Oxymoron

Pro

Primary Concession of Con: Con has shrugged of my state constitution argument with the idea that my thesis equates “nation” or the “United States’’ to the federal government.

Let me set this straight, I have made no declaration in any round. In fact, this would contradict my own beliefs, as I affirm the separation of Church and State on a federal level (see my Brewer quote). However, the states do retain this right and have exercised it from the beginning. What I have meant from the very beginning by Christian Nation is this: that all levels of government have been influenced by Christianity; the Declaration of Independence for the general philosophy of American government; the state constitutions for the state level.

On this point alone, Con has not fulfilled his burden and has lost the debate.

Hitchslapping Con: Con, in response to my Declaration argument, says that I have “offered no reason to believe that the change in diction from "God," to "Creator" is not intentional and demonstrates that Jefferson wanted the final version to be more inclusive.”

Neither have I given reason that the change from “God” to “Creator” was not to demonstrate that Jefferson wanted the final version to be more inclusive of the Flying Spaghetti Monster. Claims that are given without evidence, will be ignored without evidence. As with most of Con’s arguments, he has given absolutely no proof that Jefferson wanted to be more inclusive of religions when writing the Declaration, all he has given is the possibility.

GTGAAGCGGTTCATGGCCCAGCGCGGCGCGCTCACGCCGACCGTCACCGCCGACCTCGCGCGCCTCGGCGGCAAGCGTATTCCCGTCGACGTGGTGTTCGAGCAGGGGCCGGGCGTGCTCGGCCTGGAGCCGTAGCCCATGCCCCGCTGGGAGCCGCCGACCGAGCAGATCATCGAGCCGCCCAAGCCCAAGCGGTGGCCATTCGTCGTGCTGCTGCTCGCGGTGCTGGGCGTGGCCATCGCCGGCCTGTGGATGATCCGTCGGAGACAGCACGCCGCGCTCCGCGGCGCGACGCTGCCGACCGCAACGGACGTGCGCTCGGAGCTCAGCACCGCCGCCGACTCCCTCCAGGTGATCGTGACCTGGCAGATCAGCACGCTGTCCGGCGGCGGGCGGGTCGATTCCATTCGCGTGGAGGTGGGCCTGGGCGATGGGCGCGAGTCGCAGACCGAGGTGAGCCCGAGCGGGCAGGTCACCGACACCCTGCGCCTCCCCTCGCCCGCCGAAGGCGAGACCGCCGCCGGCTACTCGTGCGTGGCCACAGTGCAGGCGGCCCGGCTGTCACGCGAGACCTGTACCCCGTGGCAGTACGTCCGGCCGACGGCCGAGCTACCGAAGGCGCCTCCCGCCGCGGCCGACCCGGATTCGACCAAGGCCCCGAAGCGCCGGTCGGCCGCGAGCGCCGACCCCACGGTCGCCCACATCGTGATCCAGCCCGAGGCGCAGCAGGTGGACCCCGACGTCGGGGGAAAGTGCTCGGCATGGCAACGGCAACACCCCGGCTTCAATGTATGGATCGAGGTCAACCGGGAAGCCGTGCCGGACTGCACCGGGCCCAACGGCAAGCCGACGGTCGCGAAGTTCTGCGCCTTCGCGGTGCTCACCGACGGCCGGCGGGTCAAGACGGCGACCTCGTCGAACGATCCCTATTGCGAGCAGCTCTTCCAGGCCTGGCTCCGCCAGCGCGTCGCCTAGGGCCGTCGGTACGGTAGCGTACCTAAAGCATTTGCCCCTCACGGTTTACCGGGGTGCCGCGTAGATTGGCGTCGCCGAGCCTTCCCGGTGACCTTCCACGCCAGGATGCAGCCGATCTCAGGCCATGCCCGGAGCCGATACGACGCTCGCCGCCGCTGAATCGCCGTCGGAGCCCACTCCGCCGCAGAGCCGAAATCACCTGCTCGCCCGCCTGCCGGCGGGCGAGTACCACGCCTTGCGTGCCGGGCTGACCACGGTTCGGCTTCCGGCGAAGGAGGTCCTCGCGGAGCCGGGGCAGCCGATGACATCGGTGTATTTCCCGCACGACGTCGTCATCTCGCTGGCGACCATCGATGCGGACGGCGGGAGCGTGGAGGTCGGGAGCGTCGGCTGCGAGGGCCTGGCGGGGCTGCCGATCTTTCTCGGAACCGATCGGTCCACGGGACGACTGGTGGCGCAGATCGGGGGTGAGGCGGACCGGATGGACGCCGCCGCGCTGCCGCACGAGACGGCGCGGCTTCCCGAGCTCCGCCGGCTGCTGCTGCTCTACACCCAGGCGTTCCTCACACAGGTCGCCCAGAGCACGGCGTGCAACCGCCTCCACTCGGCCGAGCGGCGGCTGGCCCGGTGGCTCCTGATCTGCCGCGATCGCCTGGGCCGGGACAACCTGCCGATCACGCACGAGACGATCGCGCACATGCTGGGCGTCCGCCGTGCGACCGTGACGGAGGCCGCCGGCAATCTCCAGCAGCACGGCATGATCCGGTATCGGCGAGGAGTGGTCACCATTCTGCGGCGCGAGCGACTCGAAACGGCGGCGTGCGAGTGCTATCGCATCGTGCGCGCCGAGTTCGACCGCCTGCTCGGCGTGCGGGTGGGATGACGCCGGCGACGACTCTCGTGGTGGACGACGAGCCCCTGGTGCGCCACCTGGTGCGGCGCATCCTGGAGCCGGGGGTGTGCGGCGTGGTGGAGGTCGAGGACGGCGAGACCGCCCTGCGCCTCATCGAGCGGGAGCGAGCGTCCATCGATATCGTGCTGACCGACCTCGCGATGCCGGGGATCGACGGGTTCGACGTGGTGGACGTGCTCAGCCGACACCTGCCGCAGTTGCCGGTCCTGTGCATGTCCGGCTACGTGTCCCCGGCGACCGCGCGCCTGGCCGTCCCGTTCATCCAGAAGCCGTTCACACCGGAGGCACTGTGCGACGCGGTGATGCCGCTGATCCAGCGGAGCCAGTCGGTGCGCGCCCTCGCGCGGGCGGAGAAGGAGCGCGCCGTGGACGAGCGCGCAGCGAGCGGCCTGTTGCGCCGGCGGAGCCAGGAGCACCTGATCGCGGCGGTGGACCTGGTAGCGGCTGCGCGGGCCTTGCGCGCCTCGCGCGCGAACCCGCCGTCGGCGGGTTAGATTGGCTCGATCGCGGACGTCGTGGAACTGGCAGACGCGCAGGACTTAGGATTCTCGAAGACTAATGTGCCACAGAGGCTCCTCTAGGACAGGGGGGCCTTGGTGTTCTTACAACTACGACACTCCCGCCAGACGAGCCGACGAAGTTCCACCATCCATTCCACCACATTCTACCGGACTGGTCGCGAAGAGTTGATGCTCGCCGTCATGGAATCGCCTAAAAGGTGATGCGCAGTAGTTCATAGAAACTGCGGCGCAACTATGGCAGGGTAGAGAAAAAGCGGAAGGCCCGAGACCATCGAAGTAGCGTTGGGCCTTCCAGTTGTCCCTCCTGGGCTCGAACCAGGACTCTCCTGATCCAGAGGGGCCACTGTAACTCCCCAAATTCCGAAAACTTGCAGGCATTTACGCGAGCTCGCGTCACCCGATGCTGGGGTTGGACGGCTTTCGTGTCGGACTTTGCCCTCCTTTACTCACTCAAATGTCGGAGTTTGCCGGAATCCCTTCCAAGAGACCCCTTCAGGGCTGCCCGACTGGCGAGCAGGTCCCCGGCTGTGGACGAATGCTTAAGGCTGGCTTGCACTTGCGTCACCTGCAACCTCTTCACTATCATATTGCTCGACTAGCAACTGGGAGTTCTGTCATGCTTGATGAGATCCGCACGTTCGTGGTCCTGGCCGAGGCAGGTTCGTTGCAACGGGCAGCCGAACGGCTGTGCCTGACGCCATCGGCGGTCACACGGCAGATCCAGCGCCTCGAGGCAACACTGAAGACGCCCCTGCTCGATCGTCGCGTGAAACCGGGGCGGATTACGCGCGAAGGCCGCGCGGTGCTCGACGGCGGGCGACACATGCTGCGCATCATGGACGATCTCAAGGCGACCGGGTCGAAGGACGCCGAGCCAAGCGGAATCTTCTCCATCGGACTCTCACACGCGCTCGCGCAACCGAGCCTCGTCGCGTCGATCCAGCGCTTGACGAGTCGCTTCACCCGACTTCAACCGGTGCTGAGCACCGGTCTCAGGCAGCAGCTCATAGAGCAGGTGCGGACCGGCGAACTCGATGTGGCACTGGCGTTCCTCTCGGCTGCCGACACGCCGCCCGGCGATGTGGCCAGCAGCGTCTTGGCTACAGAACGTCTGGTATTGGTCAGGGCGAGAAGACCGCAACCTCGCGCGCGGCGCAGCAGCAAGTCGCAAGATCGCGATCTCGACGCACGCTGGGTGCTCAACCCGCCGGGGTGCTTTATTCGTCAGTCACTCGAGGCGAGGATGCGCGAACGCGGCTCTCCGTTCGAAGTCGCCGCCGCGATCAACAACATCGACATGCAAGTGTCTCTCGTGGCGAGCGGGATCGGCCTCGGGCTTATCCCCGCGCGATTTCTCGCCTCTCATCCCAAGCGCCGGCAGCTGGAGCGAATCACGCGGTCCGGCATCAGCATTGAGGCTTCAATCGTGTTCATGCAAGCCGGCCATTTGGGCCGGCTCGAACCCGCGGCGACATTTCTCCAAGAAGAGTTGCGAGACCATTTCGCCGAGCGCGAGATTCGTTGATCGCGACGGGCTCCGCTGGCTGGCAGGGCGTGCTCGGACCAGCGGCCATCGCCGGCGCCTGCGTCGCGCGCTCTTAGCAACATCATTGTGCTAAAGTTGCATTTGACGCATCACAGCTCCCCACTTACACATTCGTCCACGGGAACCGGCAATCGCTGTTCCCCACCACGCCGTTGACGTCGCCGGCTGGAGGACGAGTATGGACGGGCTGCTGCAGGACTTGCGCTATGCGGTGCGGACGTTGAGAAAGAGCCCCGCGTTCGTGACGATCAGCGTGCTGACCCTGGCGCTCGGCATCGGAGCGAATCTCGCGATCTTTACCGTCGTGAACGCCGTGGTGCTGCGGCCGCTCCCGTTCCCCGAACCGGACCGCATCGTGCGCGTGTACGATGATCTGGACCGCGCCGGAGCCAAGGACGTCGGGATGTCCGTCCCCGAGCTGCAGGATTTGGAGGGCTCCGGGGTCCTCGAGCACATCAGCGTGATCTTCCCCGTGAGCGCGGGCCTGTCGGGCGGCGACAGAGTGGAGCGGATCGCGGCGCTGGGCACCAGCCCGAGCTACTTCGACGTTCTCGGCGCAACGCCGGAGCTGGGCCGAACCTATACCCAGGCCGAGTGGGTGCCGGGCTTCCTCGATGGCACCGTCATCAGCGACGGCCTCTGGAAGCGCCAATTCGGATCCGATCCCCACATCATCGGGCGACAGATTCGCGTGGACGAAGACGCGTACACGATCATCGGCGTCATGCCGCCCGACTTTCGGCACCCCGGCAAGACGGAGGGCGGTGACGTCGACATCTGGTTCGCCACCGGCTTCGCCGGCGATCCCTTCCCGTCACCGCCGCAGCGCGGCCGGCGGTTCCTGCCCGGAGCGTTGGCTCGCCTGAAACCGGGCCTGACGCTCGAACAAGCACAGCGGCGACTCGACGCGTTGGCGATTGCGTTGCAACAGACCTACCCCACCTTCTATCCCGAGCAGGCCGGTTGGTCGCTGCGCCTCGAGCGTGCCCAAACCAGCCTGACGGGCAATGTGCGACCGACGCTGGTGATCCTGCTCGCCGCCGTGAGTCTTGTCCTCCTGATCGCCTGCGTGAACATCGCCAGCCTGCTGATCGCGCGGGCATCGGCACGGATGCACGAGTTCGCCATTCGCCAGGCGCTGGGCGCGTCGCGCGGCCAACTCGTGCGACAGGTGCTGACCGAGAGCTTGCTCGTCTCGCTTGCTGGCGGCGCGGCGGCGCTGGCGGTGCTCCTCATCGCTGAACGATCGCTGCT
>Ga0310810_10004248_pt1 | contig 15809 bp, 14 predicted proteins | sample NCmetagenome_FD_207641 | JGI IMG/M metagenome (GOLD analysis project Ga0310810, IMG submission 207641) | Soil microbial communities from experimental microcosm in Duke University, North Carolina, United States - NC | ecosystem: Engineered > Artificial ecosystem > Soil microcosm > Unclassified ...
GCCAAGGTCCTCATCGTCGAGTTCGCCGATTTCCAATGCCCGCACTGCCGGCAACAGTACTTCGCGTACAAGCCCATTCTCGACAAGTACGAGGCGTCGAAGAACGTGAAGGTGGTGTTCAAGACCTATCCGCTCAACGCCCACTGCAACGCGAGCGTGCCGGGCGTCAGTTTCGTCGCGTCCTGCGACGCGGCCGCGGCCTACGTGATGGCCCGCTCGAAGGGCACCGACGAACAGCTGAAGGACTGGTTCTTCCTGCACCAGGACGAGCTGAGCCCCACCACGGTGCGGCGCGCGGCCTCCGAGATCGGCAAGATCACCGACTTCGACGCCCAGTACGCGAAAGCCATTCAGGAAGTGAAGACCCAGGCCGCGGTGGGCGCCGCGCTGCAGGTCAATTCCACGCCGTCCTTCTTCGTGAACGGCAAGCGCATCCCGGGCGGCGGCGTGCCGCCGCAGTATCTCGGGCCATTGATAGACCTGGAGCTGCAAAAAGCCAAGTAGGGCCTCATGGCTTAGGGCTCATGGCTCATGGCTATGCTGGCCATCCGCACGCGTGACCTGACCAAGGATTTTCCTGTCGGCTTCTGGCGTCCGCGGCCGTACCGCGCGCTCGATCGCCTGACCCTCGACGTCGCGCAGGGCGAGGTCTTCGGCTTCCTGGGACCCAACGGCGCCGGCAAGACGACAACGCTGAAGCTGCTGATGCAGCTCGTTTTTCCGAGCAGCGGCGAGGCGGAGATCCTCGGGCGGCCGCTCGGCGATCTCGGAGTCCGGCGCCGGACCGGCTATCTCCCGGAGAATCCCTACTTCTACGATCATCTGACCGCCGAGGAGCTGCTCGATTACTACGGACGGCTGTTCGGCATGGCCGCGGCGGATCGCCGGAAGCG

So, the question remains: What did Jefferson mean by “Creator”?

Historians are faced with questions like these all the time. What did the Founder’s mean by the “no establishment” clause? To fully understand the true intention, the courts and historians look towards the writings of the Founders. For the First Amendment, we often turn to a very clear letter by Jefferson to the Danbury Baptist association, in which the intentions of the separation of Church and State are authoritatively made clear.

Let’s turn back to the Declaration. In Jefferson’s view, where do our rights come from? To get a better idea, I did what historians do and looked at other documents that Jefferson authored on the same subject. In the same way as the Danbury Baptist letter, documents like A Summary View of The Rights of British America give us a clear understanding on Jefferson’s views on the rights of man as a gift from God. I have proved what Jefferson believed, now it’s Con’s turn to prove that Jefferson changed his beliefs on the subject, and wanted to include multiple religions with the use of “Creator”. Let’s see how Con has handled this:

In response, Con gives measly, irrelevant quotes on Jefferson’s personal views on the miracles and deity of Christ (including the “Jefferson Bible”). Notice how irrelevant quotes have nothing to do with the content of the Declaration of Independence, the origin of rights, or even the existence of God.

In Defense of My Quotes... Again:

Con says I have ignored the context of my Adams quote. He asserted that, “Adams uses the phrase ‘principles of Christianity’ to refer to the principles that united the Founders, not the principles that the Founders used to create the nation.”